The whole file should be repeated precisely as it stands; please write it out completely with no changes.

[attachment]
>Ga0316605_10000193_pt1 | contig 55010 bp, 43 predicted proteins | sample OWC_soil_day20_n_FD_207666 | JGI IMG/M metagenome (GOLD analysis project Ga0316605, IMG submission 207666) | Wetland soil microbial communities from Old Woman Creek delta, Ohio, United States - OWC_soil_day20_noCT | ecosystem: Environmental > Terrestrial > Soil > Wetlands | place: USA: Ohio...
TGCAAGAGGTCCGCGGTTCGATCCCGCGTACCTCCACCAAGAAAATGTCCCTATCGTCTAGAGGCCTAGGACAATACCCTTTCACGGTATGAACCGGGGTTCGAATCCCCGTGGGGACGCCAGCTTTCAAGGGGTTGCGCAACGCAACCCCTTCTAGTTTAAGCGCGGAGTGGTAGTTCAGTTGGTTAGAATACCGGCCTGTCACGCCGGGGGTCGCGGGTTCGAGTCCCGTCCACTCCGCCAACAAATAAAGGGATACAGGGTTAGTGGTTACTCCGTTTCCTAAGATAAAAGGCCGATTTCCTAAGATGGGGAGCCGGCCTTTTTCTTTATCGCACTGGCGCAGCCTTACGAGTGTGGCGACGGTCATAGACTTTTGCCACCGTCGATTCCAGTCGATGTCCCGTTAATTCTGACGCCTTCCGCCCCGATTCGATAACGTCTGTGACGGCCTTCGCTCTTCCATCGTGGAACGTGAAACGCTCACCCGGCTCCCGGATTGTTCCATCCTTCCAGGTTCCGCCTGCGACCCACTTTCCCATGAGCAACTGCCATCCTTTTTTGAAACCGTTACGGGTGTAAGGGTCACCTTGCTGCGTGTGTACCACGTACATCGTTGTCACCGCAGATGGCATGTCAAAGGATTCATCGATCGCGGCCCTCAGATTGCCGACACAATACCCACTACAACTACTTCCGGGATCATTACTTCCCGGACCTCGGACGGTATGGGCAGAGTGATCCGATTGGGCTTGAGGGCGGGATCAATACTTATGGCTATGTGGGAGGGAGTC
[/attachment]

>Ga0316605_10000193_pt1 | contig 55010 bp, 43 predicted proteins | sample OWC_soil_day20_n_FD_207666 | JGI IMG/M metagenome (GOLD analysis project Ga0316605, IMG submission 207666) | Wetland soil microbial communities from Old Woman Creek delta, Ohio, United States - OWC_soil_day20_noCT | ecosystem: Environmental > Terrestrial > Soil > Wetlands | place: USA: Ohio...
TGCAAGAGGTCCGCGGTTCGATCCCGCGTACCTCCACCAAGAAAATGTCCCTATCGTCTAGAGGCCTAGGACAATACCCTTTCACGGTATGAACCGGGGTTCGAATCCCCGTGGGGACGCCAGCTTTCAAGGGGTTGCGCAACGCAACCCCTTCTAGTTTAAGCGCGGAGTGGTAGTTCAGTTGGTTAGAATACCGGCCTGTCACGCCGGGGGTCGCGGGTTCGAGTCCCGTCCACTCCGCCAACAAATAAAGGGATACAGGGTTAGTGGTTACTCCGTTTCCTAAGATAAAAGGCCGATTTCCTAAGATGGGGAGCCGGCCTTTTTCTTTATCGCACTGGCGCAGCCTTACGAGTGTGGCGACGGTCATAGACTTTTGCCACCGTCGATTCCAGTCGATGTCCCGTTAATTCTGACGCCTTCCGCCCCGATTCGATAACGTCTGTGACGGCCTTCGCTCTTCCATCGTGGAACGTGAAACGCTCACCCGGCTCCCGGATTGTTCCATCCTTCCAGGTTCCGCCTGCGACCCACTTTCCCATGAGCAACTGCCATCCTTTTTTGAAACCGTTACGGGTGTAAGGGTCACCTTGCTGCGTGTGTACCACGTACATCGTTGTCACCGCAGATGGCATGTCAAAGGATTCATCGATCGCGGCCCTCAGATTGCCGACACAATACCCACTACAACTACTTCCGGGATCATTACTTCCCGGACCTCGGACGGTATGGGCAGAGTGATCCGATTGGGCTTGAGGGCGGGATCAATACTTATGGCTATGTGGGAGGGAGTC